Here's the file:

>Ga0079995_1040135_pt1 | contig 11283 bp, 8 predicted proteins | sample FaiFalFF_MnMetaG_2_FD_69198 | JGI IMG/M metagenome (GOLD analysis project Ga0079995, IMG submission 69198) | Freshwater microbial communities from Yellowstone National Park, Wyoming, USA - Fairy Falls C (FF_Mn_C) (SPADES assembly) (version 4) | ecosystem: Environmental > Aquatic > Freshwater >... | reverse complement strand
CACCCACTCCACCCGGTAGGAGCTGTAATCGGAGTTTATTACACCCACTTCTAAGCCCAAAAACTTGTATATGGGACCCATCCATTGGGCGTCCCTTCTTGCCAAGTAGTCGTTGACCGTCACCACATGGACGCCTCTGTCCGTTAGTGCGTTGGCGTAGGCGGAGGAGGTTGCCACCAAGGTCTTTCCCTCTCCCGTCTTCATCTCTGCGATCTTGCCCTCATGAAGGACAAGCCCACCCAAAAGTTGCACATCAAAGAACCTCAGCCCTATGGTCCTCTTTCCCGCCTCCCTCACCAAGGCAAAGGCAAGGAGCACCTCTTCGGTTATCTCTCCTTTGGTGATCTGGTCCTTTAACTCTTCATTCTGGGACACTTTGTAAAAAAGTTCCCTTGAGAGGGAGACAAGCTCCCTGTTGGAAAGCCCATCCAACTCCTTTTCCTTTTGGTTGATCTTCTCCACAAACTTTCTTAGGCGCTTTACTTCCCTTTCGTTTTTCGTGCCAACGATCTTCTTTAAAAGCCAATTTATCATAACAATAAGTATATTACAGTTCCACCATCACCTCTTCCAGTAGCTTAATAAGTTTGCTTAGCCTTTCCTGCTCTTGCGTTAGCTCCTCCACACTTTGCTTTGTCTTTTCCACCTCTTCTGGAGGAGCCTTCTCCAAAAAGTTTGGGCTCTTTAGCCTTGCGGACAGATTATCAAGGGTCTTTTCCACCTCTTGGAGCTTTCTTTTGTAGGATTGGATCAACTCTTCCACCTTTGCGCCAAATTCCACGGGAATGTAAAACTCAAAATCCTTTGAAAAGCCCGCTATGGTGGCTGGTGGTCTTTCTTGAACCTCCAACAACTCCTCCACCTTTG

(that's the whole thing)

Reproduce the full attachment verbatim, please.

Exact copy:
>Ga0079995_1040135_pt1 | contig 11283 bp, 8 predicted proteins | sample FaiFalFF_MnMetaG_2_FD_69198 | JGI IMG/M metagenome (GOLD analysis project Ga0079995, IMG submission 69198) | Freshwater microbial communities from Yellowstone National Park, Wyoming, USA - Fairy Falls C (FF_Mn_C) (SPADES assembly) (version 4) | ecosystem: Environmental > Aquatic > Freshwater >... | reverse complement strand
CACCCACTCCACCCGGTAGGAGCTGTAATCGGAGTTTATTACACCCACTTCTAAGCCCAAAAACTTGTATATGGGACCCATCCATTGGGCGTCCCTTCTTGCCAAGTAGTCGTTGACCGTCACCACATGGACGCCTCTGTCCGTTAGTGCGTTGGCGTAGGCGGAGGAGGTTGCCACCAAGGTCTTTCCCTCTCCCGTCTTCATCTCTGCGATCTTGCCCTCATGAAGGACAAGCCCACCCAAAAGTTGCACATCAAAGAACCTCAGCCCTATGGTCCTCTTTCCCGCCTCCCTCACCAAGGCAAAGGCAAGGAGCACCTCTTCGGTTATCTCTCCTTTGGTGATCTGGTCCTTTAACTCTTCATTCTGGGACACTTTGTAAAAAAGTTCCCTTGAGAGGGAGACAAGCTCCCTGTTGGAAAGCCCATCCAACTCCTTTTCCTTTTGGTTGATCTTCTCCACAAACTTTCTTAGGCGCTTTACTTCCCTTTCGTTTTTCGTGCCAACGATCTTCTTTAAAAGCCAATTTATCATAACAATAAGTATATTACAGTTCCACCATCACCTCTTCCAGTAGCTTAATAAGTTTGCTTAGCCTTTCCTGCTCTTGCGTTAGCTCCTCCACACTTTGCTTTGTCTTTTCCACCTCTTCTGGAGGAGCCTTCTCCAAAAAGTTTGGGCTCTTTAGCCTTGCGGACAGATTATCAAGGGTCTTTTCCACCTCTTGGAGCTTTCTTTTGTAGGATTGGATCAACTCTTCCACCTTTGCGCCAAATTCCACGGGAATGTAAAACTCAAAATCCTTTGAAAAGCCCGCTATGGTGGCTGGTGGTCTTTCTTGAACCTCCAACAACTCCTCCACCTTTG